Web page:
Beatriz Silva. 16/4/2021
The writer Javier Cercas, in Seville / @JMSANCHEZPHOTO
When I first came to Barcelona in 1995, Catalonia was very similar to what Gabriel García Márquez and José Donoso described in their chronicles. An open land that enthusiastically welcomed artists, writers and journalists who came from Latin America attracted by the literature produced by the publishing capital in Spanish that spoke in Catalan. Conversations were bilingual and nobody saw a problem with it. There was still an ideological division between left and right and ties were created by common struggles. Coming from the country of Salvador Allende and Pablo Neruda made many people open their hearts to me and offer me their friendship.
In the last decade I have seen how this friendly Catalonia that welcomed me was replaced by a much more sour, loaded with an intolerance difficult to explain. Our public television is perhaps the mirror that best reflects the monster that the identitary nationalism has created in recent years that now seeks to devour Javier Cercas. His mistake has been to go to one of the most sectarian programs of TV3, FAQS, to explain with education, respect and arguments difficult to refute, the point of view of a large part of the citizenry: those who do not aspire to independence and do not have a place in the mental framework of our public television and of the people who watch it, who are the ones who have caused the lynching.
Francesc Trillas said in an article entitled ‘From the revolution of smiles to the lynching of Cercas’ that it is as when a drop of pluralism fell into the magma of uniformity: a sudden chemical reaction had taken place. Because those who direct and those who consume TV3 on a daily basis do not want a plural television that reflects the diversity and wealth of the country. They are unnerved by the arrival of a successful Catalan, who is internationally respected, who speaks perfect Catalan with a Girona accent and writes novels in Spanish that are sold like hotcakes in bookstores in Barcelona, because it dismantles the story that they have worked so hard to build.
The latest CAC report on political pluralism shows that FAQS interviewed 17 supporters of independence between March and August 2020 compared to 4 who were not. In the ‘Tot es mou’ program, the proportion was from 53 to 15. The report does not analyze the pluralism of the talking shows but it is easy to see that the rule is that there are three or fourpro- independence participants against one or none who are not and that the presenter enthusiastically join the first group. The report also does not analyze how it affects pluralism (or the lack of it) the fact that a person like Pilar Rahola had more than twelve hours between March and August of speaking time 57 speeches to pontificate on the official discourse.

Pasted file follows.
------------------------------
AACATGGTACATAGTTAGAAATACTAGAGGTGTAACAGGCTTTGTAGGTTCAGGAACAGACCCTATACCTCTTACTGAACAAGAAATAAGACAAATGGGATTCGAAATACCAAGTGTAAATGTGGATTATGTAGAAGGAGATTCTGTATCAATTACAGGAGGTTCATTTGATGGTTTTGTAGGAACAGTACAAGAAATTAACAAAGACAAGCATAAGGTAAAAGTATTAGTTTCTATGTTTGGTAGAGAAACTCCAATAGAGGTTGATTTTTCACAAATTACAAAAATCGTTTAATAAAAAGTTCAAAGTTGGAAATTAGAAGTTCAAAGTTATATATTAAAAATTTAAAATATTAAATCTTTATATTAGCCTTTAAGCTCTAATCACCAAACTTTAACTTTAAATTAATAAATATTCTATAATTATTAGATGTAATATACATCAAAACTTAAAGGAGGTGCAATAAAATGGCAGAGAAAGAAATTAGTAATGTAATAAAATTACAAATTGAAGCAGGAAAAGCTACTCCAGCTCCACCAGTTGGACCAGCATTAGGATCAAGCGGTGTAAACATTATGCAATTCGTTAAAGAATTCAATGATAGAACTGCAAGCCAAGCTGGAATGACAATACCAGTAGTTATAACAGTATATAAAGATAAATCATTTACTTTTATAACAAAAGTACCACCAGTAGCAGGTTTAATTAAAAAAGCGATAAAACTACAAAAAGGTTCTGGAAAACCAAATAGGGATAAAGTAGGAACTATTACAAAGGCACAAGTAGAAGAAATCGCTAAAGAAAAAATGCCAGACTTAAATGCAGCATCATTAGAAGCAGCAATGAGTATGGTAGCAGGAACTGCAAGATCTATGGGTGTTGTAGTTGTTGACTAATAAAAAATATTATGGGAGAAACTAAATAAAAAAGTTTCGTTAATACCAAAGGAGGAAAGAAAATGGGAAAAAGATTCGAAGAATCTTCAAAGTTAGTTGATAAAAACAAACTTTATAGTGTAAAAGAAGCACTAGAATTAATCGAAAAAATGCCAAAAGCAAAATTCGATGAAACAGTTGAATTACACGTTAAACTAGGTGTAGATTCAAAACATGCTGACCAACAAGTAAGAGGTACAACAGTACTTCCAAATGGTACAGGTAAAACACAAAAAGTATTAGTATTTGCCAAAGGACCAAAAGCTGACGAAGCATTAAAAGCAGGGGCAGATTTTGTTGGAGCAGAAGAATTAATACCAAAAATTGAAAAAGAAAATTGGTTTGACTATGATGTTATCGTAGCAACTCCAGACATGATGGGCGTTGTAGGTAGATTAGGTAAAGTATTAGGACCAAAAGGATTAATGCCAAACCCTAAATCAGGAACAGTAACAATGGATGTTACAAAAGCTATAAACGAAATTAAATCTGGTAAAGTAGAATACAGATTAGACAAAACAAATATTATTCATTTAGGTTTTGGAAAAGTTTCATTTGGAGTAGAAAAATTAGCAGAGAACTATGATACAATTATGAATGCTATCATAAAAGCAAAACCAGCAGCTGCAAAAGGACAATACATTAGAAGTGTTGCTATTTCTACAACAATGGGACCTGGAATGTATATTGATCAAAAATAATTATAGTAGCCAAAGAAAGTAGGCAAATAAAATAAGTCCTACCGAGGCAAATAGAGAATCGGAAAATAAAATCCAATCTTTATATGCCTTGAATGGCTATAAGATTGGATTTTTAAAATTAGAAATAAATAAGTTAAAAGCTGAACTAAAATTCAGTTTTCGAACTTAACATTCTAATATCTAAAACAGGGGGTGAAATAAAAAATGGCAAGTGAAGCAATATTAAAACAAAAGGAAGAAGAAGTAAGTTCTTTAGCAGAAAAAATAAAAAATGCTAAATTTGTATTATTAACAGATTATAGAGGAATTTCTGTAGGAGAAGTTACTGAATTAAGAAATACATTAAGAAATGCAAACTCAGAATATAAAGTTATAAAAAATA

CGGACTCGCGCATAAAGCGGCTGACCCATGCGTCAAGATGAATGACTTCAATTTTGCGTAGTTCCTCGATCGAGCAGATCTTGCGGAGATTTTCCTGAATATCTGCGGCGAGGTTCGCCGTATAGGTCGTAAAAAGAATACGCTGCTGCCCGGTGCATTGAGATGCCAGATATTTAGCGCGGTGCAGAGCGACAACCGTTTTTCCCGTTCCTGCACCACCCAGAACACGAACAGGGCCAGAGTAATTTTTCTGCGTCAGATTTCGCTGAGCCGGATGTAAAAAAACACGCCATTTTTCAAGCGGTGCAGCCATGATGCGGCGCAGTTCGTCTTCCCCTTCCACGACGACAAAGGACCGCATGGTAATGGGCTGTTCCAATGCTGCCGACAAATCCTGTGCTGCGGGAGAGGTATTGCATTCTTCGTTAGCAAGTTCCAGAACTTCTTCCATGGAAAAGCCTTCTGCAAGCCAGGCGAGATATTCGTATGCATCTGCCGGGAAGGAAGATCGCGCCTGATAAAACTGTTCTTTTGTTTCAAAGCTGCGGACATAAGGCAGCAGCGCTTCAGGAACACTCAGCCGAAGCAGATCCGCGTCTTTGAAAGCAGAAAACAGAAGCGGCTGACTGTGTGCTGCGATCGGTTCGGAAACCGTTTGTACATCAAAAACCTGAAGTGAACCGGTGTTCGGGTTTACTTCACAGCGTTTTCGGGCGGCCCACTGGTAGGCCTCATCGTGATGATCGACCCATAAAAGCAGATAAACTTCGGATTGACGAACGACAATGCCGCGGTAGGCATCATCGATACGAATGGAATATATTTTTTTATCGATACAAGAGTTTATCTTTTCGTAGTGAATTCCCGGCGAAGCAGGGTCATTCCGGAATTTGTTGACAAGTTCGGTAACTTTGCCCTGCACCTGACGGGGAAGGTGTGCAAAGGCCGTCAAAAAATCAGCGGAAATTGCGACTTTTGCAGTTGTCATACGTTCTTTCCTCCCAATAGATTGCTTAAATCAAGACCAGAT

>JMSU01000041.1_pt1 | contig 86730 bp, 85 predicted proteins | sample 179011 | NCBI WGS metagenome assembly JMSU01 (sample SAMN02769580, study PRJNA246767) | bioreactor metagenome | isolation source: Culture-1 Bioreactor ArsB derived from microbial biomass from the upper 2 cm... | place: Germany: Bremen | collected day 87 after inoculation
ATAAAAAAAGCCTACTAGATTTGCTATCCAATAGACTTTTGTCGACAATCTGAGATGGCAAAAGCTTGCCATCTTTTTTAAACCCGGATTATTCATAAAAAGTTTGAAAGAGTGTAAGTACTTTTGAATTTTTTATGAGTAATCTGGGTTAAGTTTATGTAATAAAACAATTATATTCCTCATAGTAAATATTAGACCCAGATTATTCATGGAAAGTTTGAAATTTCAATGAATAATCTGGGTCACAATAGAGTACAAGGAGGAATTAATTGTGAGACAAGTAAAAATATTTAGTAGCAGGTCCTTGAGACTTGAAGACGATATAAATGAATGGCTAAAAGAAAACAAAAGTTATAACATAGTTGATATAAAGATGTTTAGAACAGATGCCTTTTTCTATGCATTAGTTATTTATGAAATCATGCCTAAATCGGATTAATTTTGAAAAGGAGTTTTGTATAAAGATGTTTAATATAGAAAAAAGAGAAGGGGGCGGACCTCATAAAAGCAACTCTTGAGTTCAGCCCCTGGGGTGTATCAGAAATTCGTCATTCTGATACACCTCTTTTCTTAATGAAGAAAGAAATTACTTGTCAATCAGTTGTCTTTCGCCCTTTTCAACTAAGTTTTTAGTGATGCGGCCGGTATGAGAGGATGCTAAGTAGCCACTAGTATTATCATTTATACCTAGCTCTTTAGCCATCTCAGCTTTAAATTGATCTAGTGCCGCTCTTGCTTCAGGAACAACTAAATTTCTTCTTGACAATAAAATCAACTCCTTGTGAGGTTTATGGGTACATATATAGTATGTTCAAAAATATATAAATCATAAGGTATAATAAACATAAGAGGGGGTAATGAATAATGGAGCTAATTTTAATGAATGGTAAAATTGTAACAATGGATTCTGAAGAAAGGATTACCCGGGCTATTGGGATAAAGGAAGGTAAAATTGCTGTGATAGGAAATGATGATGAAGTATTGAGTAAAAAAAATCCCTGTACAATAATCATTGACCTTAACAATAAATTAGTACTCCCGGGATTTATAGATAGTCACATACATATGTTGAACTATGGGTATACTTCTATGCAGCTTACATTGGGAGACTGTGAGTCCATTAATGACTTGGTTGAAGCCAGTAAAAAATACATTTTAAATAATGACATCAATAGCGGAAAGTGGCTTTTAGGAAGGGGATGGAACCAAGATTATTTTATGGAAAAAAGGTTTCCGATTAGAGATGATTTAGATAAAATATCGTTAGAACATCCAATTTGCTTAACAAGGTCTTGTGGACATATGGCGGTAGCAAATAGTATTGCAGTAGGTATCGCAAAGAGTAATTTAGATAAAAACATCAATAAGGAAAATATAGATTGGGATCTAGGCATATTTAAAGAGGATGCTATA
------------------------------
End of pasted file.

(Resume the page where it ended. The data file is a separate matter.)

In the creation of the monster that has now been launched against Cercas, efforts to hide what is uncomfortable have also had to do with it. There is no coincidence at all that TV3 has taken six and a half year to program specific content on the corruption that surrounds Jordi Pujol and his family. Nor is it by chance that the result has been a report in which the person who has acted as a common thread has been one of the accused sons of the former president, which began with the director of the program warning that the case “may come to nothing” and it has ended with ten minutes dedicated to the “patriotic police” without a single voice that disagrees with the point of view that Pujol has been the victim of political persecution.
Perhaps it is not wrong to point out that Pujol: els secrets d’Andorra was not an auteur documentary. It was a 30 Minuts report subjected to criteria of neutrality and pluralism like those that the rest of the programming should have. It also came after years of silence from our public television around a case in which there is no presumption of innocence: Jordi Pujol is a confessed capital evader. It is a case that has made headlines and covers due to its seriousness and because it is unprecedented in Europe that a former president, his wife and his seven children are accused of accumulating a fortune of 290 million euros with illegal activities.
But the image of a Catalonia that has had a fraudster president for 23 years does not appeal to the monster. Nor that the most prestigious writer in the country does not embrace the official story, Javier Cercas has already said that he does not intend to shut up or leave because this is his home and it is what all of us should do: work so that tolerance and respect return, to recover our institutions, the public media and language, because they belong to all citizens, not only to that part that has decided that there are people like us who are not needed.